RC Cola's Origins Are Rooted In A Grocery Store Basement

The origin of RC Cola and its decades-long reign as a contender in the soft drink market is a bit of a David-and-Goliath story. Introduced in 1905, the brand traces its roots to a quietly rebellious grocer. A mild-mannered pharmacist by trade, Claud Hatcher was the owner of two drug stores in Georgia when he decided to shutter the pharmacies and join his father's Columbus-based wholesale grocery business. 

At the time, Coca-Cola was all the rage. Back then, the soft drink, introduced in 1886 by Dr. John S. Pemberton, was sold to grocers in syrup form (remember old-school soda fountains?). The grocers, in turn, combined the syrup with carbonated water to create soda. Some businesses, including the Hatcher Grocery Company, distributed bottled Coca-Cola to customers at cost as a loyalty perk. By carefully guarding the secret formula for the syrup — still a closely held recipe even today — Coca-Cola had distributors like Claud Hatcher and his father, Lucius, on the ropes. 

Fed up with increasing prices, the younger Hatcher decided to create his own soft drink syrups, experimenting with flavors and recipes in the basement of the Hatcher Grocery Company. First up, Royal Crown Ginger Ale. But Claud didn't stop there. He kept combining and tasting flavors until he had a fully developed line of fruit-flavored carbonated soft drinks. He named the brand Melo. Even though Hatcher's debut soda wasn't actually a cola-flavored soft drink, the basement of the family grocery business was where it all began.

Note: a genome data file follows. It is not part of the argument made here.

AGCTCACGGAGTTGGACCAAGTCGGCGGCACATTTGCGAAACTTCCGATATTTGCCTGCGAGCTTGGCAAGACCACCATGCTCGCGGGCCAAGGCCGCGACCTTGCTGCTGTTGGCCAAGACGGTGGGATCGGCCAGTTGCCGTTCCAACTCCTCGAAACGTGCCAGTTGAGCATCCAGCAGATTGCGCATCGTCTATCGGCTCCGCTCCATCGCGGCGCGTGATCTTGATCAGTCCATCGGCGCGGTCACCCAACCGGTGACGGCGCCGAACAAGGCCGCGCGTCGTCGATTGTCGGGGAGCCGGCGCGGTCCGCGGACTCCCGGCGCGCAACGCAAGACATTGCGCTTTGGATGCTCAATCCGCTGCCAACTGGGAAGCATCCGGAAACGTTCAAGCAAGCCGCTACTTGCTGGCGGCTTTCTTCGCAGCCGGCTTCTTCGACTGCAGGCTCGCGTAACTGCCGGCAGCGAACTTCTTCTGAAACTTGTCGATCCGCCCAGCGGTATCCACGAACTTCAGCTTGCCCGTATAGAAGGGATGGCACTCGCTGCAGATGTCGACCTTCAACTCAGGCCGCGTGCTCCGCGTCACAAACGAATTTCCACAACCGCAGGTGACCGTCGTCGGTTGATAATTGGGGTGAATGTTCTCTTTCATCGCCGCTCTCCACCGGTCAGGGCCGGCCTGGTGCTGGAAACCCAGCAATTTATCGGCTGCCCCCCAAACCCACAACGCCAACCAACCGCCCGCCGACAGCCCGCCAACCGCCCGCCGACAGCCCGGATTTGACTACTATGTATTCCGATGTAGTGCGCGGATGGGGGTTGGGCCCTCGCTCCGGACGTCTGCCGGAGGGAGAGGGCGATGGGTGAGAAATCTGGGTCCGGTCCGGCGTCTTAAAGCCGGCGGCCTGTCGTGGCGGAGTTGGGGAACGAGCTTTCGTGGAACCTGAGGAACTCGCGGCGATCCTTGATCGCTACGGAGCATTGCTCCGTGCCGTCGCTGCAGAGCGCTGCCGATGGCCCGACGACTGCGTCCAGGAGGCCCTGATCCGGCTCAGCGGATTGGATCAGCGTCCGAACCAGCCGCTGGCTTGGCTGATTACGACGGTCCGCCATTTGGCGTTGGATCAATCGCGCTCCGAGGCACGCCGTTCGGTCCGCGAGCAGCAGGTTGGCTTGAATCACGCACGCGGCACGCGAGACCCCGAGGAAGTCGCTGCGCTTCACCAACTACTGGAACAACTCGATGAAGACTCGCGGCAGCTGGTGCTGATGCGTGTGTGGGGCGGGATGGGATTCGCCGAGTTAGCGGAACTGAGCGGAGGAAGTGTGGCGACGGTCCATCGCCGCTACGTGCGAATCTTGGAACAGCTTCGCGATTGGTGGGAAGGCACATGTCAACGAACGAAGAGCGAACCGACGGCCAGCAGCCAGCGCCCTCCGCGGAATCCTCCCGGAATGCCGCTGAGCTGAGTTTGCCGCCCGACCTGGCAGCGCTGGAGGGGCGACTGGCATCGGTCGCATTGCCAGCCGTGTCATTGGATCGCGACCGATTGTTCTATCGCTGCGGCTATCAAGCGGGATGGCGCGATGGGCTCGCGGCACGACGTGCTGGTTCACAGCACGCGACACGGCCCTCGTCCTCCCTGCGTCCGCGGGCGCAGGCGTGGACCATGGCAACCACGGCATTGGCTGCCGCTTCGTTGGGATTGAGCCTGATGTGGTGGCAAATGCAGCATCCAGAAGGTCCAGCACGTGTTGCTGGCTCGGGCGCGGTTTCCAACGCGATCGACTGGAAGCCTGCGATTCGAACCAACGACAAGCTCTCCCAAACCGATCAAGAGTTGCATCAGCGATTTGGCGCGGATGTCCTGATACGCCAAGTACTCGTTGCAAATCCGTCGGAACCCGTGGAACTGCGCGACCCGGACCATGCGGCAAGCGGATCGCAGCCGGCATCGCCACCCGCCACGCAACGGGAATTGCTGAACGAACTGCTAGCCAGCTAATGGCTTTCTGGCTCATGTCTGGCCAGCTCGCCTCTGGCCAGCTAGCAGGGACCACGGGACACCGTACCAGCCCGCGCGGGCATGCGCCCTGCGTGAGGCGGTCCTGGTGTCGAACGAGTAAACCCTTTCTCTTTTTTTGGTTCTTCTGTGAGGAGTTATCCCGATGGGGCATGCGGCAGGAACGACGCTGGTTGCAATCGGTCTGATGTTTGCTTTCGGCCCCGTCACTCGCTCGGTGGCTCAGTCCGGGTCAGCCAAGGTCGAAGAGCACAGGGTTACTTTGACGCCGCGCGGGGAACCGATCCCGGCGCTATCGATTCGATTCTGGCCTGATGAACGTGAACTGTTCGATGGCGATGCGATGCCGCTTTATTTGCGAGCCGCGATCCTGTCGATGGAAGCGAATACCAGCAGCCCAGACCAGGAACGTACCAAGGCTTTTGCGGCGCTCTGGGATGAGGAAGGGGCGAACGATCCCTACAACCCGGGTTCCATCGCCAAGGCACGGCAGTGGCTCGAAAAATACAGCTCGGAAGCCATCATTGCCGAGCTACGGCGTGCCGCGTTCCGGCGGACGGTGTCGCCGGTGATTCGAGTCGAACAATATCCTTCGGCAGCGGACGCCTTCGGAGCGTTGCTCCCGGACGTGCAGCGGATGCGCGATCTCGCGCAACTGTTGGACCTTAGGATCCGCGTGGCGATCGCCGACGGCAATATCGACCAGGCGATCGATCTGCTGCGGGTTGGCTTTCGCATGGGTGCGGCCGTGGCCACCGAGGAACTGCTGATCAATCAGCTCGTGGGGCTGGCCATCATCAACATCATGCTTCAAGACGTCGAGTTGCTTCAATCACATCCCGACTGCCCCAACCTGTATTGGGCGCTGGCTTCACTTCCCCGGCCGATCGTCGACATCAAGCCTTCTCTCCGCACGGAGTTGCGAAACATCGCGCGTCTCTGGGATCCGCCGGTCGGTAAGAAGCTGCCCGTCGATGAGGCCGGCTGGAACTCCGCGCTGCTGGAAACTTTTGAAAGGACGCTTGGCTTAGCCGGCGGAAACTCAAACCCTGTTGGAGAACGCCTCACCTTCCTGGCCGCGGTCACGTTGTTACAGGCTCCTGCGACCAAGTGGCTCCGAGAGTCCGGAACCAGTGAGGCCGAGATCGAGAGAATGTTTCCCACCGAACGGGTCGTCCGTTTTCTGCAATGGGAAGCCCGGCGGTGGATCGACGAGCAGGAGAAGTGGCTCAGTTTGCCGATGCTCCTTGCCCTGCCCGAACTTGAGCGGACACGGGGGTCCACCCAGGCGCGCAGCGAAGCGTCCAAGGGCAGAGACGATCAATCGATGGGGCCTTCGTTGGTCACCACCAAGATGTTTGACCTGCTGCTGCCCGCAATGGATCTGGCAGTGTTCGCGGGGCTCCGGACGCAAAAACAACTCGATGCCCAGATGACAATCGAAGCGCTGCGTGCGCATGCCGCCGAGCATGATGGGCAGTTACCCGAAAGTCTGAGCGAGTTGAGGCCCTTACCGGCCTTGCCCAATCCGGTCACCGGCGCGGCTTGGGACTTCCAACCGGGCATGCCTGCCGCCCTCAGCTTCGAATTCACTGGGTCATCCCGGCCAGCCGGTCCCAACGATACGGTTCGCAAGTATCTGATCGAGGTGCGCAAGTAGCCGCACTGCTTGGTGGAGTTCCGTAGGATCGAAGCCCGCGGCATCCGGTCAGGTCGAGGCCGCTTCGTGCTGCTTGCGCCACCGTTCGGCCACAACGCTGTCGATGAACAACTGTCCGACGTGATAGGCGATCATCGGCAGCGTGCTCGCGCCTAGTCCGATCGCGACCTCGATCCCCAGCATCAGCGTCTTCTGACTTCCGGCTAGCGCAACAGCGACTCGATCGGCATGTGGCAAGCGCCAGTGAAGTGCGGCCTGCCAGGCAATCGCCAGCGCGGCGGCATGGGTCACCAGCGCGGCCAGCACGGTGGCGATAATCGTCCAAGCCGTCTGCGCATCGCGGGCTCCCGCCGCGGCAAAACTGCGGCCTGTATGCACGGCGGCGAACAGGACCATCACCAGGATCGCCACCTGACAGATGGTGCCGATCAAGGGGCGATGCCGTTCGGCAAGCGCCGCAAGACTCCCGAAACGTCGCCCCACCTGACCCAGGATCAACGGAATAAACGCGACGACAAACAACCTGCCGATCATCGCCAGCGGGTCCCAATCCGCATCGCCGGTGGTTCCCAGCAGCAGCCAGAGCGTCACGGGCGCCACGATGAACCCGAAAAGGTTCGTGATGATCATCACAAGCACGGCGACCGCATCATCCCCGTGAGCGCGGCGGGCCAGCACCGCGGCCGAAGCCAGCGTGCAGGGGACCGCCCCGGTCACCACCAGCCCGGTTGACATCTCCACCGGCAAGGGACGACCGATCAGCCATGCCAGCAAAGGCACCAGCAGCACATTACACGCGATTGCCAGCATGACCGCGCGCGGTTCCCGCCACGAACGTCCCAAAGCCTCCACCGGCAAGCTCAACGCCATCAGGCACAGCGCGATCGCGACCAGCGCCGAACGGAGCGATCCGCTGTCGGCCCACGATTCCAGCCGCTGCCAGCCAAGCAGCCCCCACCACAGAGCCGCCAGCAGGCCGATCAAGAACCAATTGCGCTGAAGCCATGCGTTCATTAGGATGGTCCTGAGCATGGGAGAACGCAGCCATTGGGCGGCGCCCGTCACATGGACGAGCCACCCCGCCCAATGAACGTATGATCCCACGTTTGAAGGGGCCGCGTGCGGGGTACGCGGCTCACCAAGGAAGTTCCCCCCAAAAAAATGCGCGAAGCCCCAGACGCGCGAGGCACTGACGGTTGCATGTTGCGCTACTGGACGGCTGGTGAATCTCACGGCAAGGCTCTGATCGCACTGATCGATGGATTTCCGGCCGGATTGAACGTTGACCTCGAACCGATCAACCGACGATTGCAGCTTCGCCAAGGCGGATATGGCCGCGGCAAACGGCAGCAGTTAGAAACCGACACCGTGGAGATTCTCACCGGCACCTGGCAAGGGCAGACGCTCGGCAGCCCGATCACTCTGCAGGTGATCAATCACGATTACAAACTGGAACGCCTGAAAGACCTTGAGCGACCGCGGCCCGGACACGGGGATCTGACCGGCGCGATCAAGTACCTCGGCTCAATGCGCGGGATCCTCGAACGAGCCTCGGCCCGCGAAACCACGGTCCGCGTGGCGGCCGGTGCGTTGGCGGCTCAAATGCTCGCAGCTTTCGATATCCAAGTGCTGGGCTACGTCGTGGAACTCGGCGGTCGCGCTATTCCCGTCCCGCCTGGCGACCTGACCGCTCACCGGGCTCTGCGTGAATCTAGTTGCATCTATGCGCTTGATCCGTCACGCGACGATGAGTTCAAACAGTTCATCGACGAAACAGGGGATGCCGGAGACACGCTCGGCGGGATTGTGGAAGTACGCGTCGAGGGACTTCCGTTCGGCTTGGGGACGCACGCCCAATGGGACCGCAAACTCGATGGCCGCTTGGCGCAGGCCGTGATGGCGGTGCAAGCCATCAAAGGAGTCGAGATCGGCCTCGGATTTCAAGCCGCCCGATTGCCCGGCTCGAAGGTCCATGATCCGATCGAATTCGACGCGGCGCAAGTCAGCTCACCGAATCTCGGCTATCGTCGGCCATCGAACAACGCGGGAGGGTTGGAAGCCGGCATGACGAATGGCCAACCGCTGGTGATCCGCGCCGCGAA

The birth of a cola brand

Claud Hatcher was onto something. By 1907, his experiment had morphed into a full-fledged business. Hatcher and his father knew they had an opportunity. They partnered in a  new venture, founded the Union Bottling Company, expanded the operation, and set their sights on introducing their own branded cola. The result, Chero-Cola, was a hit — such a hit that, in 1912, they changed the name of their business to the Chero-Cola Company and started to franchise. 

With Chero-Cola leading the way, the company had 700 franchised bottling plants on the books within eight years. Coca-Cola was not amused, ultimately forcing the Hatchers to drop the word "cola" from their brand. By 1920, demand for Chero had dropped off significantly. The Hatchers pivoted again. They ceased production of the cola beverage and began producing a fruity soft drink they marketed as Nehi. Here's where it gets tricky. They changed the company name yet again. 

This time, it became The Nehi Corporation. Claud Hatcher died in 1933 and H.R. Mott took over the company, deciding it was time to reintroduce a cola-flavored beverage. Royal Crown Cola debuted in 1934, 14 years after the untimely demise of its predecessor, Chero. (A legal ruling gave "cola" the green light.) The company named the beverage Royal Crown Cola, a nod to Hatcher's first soft drink, Royal Crown Ginger Ale. Over time, the name was shortened to RC Cola. And the rest, as they say, is history. Oh, one more thing: In 1959, the company officially became The Royal Crown Cola Company.